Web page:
Jonathan and Shana Angel are the editors of the Dec. 5 Growing our Generation enewsletter, featuring insights and ideas directly from Ohio’s young farmers and food and agricultural professionals.
Jonathan and Shana Angel both came from very different backgrounds. He was an only child growing up in a rural community, with agriculture all around him, yet he had no strong connection to it. She was the youngest of three kids who grew up in a suburban community and lived for the days she would spend on her grandparents farm watching the guys make hay and wasting hours watching the cattle. While neither of us had a strong foundation in agriculture growing up, we got enough of a taste that we were hooked.
2015 was a big year for us. Jonathan became a doctor of veterinary medicine and we got married. That fall we bought our first two registered Hereford cattle and established Angel Family Farms, LLC. On our farm we raise our Herefords and also grow produce for a small CSA that we operate during the summer. We also have about 50 laying hens and several beehives. We operate our farm on Jonathan’s family farm that has not had livestock on it for nearly 50 years. In the last year we have learned so much and are very excited for the future of our farm.
Our mission of our farm is to share the story of agriculture and to teach everyone who interacts with us something they did not know about farming. We want to share our passion with the world around us.
In addition to the farm, Shana currently works as a grain originator for Agland Co-op, Inc and Jonathan works as a large animal veterinarian for Sugarcreek Veterinary Clinic. Shana is on the Tuscarawas County Farm Bureau board of trustees and both Shana and Jonathan are active on their county Young Agricultural Professionals Committee. Shana is also pursuing a master’s degree in agricultural and Extension education at Ohio State University. They live in Tuscarawas County with dogs Mayberry and Lloyd.
House problems, barn problems
We live in a heavily Amish area where Jonathan is a large animal veterinarian. One of the things we hear frequently from the Amish community is about the difference between a house problem and a barn problem.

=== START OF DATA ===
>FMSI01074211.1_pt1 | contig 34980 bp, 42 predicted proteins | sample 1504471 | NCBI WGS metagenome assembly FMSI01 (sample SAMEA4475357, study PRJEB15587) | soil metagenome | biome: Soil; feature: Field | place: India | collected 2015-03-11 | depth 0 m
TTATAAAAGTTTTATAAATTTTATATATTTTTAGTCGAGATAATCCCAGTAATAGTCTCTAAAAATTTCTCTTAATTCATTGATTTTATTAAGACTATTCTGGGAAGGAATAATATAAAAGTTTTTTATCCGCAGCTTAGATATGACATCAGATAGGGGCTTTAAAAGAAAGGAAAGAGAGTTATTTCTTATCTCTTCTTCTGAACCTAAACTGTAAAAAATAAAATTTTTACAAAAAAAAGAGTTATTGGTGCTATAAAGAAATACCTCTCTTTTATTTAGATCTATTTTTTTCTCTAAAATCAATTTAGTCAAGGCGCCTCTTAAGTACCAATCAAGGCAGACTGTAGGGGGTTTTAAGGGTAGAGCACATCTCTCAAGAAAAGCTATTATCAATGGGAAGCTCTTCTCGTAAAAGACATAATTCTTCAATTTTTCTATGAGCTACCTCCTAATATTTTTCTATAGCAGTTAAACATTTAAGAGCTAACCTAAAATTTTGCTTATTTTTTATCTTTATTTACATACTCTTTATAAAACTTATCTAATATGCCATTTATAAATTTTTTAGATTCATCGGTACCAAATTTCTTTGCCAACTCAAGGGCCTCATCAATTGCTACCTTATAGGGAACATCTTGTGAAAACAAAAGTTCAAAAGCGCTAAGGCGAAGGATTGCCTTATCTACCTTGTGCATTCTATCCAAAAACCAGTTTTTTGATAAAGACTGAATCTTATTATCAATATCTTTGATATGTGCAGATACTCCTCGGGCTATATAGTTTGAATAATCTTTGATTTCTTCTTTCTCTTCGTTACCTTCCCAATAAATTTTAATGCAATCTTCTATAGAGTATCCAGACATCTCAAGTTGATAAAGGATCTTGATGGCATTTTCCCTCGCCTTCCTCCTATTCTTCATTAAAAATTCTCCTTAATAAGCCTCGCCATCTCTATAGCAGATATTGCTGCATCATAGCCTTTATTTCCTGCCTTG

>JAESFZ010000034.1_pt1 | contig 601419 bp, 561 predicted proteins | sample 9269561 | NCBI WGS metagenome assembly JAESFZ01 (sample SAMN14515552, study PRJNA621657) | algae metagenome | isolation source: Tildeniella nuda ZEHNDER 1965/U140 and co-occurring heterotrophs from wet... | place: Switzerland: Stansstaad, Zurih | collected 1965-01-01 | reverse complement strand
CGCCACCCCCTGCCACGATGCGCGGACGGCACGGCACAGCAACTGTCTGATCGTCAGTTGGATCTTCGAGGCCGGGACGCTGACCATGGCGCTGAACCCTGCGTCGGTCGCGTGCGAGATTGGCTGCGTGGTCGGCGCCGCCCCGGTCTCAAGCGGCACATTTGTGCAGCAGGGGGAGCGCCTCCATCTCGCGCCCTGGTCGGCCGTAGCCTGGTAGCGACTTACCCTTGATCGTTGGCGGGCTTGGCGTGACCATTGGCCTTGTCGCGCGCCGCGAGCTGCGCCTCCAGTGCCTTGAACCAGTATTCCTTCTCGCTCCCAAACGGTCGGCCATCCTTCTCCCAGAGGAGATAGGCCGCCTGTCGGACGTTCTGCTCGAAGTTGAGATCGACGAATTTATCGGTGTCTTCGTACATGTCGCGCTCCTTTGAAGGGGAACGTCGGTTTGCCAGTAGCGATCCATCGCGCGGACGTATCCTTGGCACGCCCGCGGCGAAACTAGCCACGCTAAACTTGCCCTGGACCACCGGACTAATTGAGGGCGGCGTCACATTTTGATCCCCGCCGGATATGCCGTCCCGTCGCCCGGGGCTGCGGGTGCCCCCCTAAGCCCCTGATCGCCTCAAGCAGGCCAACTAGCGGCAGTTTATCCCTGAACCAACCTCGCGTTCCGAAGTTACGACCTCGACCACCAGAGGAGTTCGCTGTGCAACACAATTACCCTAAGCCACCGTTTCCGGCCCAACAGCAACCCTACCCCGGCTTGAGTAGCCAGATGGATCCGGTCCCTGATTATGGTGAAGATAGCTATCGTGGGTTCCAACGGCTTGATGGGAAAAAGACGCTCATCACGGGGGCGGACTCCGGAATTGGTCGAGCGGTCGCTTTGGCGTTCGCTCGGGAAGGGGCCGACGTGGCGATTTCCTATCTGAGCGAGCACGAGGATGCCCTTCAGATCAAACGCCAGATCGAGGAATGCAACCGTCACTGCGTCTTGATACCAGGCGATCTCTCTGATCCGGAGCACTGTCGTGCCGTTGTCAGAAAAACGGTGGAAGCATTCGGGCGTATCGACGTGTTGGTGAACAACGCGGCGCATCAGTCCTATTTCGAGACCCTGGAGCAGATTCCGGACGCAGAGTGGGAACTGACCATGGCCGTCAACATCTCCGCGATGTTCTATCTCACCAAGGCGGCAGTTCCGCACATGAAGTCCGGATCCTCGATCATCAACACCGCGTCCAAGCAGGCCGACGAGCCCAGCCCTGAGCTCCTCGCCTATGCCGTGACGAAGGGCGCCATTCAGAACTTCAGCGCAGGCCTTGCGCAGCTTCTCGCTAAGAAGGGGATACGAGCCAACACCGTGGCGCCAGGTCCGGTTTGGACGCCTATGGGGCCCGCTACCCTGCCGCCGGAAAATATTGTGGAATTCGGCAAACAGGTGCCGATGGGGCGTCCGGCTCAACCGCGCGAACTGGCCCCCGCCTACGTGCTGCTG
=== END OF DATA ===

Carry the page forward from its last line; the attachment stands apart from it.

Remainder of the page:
The first time we heard this, there was a sweet old Amish man whose horse Jonathan was called out to put down. It was his favorite old horse who had been a reliable sidekick for a long time. When Jonathan had finished putting the horse down and expressed his sympathy, the man’s wife explained that the neighbor had just been diagnosed with terminal brain cancer and that was a house problem and that putting down that horse was a barn problem. She was very thankful that she only had a barn problem right now.
Since then we have heard the same sentiment expressed over and over again from the Amish community. I think sometimes it is really hard to remember that a barn problem is just a barn problem. Read More
A midnight emergency call
Starting a new job straight out of school can be nerve wracking. You have new responsibilities and everything you trained for is suddenly being put to the test. When a veterinarian steps into their first day of work with their freshly minted “Dr.” in front of their name, it can be overwhelming. They immediately have to start making life and death decisions that affect farmers’ bottom line. By starting slowly and working with more experienced vets, they make it through their first few weeks and start to feel more confident. Finally, your bosses decide you are good enough to take your first on call shift. As a beginning vet, your first on-call experience is one you won’t forget! Read More
I am a female farmer
Many times a day I hear the phrase “farm wife.” The more I talk to, work with and network with these “farm wives,” I find that farm wives are not simply that. Farm wives themselves are farmers. Many times they spend as many hours a day working on the farm as their farmer does and are involved in farm decisions. Simply put these farm wives are farmers themselves. I wrote a blog post a few months back that gives a nod to all of the things that female farmers do and are.